After a night of star gazing in the lee of a small islet, we sailed up several Reaches in light winds to Malibu Rapids, the entrance to Princess Louisa Inlet. These rapids are designated as “dangerous” and rightly so with currents up to 10 kts. During our navigational briefing back at Cooper’s, Rick recommended we enter at slack tide, plus or minus a half-hour. We took his advice but even then, the current tugged at the wheel as we navigated the S-turn rapids. The Malibu Club, a complex of rustic lodges and cabins, sits alongside the rapids with its giant totem pole keeping a watchful eye out for boaters who violate the plus or minus half-hour rule. During the 40’s and 50’s, the Club was a retreat for Hollywood movie stars; it is now a Christian Church Camp. Because of the rapids, I suspect a marine-repair facility would do well in this location.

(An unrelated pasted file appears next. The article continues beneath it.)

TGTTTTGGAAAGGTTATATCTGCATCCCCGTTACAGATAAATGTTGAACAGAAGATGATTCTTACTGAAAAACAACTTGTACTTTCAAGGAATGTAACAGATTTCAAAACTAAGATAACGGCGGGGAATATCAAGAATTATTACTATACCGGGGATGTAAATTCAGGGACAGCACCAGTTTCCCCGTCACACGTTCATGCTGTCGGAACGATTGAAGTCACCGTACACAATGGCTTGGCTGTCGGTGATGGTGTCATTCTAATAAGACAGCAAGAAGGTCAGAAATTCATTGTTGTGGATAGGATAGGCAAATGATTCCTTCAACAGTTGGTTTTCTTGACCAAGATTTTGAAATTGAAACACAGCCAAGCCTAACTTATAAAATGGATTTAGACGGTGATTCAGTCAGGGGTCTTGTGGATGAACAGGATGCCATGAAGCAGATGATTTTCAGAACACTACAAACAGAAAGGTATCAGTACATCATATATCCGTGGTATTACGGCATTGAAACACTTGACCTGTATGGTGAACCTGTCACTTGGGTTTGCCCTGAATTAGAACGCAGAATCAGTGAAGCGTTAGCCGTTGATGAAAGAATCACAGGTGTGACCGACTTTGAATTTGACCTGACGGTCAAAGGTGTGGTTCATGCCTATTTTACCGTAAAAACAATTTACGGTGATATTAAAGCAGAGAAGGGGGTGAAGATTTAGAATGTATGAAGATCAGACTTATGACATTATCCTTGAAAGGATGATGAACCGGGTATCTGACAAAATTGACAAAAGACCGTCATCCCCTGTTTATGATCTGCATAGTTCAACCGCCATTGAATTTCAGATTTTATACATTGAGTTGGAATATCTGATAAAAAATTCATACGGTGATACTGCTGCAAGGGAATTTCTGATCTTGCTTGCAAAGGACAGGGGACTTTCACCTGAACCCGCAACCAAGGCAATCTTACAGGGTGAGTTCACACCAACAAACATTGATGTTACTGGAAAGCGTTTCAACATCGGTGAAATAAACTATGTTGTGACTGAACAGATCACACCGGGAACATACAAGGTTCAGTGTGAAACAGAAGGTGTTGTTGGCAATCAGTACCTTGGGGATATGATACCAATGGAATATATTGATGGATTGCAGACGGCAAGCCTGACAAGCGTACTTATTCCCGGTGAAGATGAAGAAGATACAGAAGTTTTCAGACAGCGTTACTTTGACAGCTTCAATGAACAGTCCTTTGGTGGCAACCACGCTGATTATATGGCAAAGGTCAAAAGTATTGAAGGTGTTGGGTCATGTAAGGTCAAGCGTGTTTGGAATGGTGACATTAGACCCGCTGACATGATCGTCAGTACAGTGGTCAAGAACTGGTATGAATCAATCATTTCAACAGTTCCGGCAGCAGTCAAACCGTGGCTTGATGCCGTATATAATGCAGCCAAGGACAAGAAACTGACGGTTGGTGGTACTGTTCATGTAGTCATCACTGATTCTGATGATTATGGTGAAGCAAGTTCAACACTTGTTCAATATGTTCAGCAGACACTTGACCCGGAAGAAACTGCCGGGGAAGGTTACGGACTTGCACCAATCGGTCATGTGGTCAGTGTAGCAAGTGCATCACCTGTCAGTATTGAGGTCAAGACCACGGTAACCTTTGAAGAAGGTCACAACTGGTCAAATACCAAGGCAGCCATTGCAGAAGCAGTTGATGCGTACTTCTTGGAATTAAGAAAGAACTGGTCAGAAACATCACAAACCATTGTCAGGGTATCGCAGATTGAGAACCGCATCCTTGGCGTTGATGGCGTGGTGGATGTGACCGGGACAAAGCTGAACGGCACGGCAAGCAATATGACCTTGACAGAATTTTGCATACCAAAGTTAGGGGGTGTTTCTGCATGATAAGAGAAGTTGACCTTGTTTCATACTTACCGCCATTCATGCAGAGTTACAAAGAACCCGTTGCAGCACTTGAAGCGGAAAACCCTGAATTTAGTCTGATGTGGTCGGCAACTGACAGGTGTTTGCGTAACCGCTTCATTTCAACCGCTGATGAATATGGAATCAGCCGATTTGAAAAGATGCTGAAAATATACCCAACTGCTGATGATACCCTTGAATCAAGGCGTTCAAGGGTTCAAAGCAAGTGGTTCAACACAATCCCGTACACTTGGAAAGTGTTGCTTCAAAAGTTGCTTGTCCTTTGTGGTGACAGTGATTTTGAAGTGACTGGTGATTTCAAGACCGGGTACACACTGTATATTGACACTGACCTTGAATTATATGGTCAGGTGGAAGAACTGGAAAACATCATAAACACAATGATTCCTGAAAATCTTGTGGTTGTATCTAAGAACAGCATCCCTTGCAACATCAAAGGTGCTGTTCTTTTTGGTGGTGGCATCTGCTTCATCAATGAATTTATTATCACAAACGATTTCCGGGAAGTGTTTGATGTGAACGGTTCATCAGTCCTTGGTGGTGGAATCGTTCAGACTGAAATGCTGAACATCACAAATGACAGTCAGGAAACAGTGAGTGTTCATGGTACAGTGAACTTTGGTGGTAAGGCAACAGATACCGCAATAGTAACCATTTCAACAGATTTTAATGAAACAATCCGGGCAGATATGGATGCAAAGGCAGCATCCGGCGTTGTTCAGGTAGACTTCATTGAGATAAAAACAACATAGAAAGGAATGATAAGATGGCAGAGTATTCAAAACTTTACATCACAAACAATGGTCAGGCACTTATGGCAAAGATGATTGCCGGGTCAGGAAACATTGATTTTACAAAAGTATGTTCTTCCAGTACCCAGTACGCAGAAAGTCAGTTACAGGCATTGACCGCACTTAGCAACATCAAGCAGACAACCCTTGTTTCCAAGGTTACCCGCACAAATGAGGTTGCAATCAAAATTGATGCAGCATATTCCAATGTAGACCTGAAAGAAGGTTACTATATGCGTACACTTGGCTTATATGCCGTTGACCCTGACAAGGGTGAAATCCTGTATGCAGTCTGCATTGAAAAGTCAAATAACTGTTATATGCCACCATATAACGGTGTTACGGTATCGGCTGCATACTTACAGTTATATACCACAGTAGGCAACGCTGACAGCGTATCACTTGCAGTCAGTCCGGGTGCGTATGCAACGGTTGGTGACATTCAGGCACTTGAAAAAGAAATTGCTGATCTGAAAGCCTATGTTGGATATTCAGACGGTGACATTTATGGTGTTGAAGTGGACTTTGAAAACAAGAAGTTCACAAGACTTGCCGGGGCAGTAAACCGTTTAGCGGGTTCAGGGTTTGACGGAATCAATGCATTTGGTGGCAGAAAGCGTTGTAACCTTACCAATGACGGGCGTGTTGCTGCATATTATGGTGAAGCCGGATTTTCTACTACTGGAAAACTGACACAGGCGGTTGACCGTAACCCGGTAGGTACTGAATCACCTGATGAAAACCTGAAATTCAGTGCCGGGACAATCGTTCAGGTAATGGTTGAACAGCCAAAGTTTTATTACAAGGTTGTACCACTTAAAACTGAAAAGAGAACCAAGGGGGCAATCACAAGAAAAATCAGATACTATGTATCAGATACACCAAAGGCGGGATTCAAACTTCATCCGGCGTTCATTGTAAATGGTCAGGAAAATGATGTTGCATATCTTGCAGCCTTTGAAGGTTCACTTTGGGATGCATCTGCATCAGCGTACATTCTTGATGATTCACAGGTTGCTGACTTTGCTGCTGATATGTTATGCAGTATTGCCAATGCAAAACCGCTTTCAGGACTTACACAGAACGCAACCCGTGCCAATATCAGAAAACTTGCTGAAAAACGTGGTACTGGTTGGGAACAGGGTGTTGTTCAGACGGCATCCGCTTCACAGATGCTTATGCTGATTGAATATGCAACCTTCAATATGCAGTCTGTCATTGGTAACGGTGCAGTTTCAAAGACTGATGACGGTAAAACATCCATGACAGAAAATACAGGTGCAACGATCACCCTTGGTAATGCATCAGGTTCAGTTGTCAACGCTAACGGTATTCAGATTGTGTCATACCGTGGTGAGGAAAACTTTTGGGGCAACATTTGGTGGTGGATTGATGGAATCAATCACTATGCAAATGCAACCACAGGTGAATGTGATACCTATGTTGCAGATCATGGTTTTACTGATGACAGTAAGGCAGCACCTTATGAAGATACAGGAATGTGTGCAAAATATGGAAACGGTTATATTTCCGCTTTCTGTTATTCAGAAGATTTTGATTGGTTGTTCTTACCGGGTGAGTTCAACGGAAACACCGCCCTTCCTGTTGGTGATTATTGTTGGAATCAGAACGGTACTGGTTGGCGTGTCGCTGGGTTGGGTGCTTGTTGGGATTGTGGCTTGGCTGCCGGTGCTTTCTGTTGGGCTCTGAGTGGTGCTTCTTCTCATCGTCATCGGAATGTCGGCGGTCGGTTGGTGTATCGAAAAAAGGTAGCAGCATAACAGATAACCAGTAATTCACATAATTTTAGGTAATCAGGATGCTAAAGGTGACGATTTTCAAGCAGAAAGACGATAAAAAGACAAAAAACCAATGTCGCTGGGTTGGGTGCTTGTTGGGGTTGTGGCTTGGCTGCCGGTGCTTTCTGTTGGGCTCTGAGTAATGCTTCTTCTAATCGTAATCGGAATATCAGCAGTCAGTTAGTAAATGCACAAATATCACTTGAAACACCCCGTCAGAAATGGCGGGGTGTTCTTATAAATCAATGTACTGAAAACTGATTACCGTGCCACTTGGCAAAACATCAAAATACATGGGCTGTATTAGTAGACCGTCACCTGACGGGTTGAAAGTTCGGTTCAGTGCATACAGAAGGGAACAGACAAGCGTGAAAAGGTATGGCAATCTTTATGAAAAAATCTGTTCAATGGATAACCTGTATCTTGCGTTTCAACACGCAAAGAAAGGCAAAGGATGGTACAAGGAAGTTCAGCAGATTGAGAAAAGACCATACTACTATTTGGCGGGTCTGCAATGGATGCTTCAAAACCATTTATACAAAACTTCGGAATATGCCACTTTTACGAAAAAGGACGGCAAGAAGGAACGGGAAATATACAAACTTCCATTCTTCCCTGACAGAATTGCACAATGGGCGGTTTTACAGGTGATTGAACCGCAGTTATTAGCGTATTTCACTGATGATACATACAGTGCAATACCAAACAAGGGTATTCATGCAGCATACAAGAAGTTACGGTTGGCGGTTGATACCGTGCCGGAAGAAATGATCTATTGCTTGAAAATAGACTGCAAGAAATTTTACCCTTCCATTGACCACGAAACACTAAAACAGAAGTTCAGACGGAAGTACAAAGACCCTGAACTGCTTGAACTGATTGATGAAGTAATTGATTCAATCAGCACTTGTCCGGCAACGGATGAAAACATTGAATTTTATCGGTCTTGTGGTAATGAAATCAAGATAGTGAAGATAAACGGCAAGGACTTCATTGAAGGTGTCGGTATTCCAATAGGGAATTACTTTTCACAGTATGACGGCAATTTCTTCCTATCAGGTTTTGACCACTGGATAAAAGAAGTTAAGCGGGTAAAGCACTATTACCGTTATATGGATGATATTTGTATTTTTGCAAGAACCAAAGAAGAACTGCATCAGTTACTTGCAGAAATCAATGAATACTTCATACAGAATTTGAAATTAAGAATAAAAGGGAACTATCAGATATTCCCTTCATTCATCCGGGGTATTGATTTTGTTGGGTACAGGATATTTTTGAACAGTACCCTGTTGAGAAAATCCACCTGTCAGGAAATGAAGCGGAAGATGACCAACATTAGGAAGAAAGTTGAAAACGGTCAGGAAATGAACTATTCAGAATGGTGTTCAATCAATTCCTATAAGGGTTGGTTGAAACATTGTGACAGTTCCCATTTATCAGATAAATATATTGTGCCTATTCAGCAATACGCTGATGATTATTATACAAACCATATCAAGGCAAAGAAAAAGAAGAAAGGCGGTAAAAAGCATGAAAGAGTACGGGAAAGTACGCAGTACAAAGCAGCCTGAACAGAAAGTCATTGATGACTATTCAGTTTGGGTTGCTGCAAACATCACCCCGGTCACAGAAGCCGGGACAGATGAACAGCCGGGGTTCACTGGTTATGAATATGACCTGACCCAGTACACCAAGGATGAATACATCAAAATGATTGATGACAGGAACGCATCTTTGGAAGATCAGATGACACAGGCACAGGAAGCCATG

Once we covered the remaining 5 miles to the falls, several options were available for over-nighting: anchoring in the current at the base of the falls, anchoring and tying off to stern pins, or tying off to a dock. Considering the brief time we had for our visit, we chose the dock, just a 10-minute walk to the falls.
The “Bear in Area” sign at the trailhead prompted us to return to the boat for the air horn and some signal flares. Even if these did not deter the bear, we wanted other boaters to know where to look for our bodies! Had we had time, we would have climbed the two-mile trail to an old trapper’s cabin, which we were told provides outstanding views of the inlet.
James (Mac) MacDonald purchased about 5% of this fjord in 1926 after he struck it rich as a prospector in Nevada. In 1953, Mac turned his land over to the yachtsmen of the Northwest.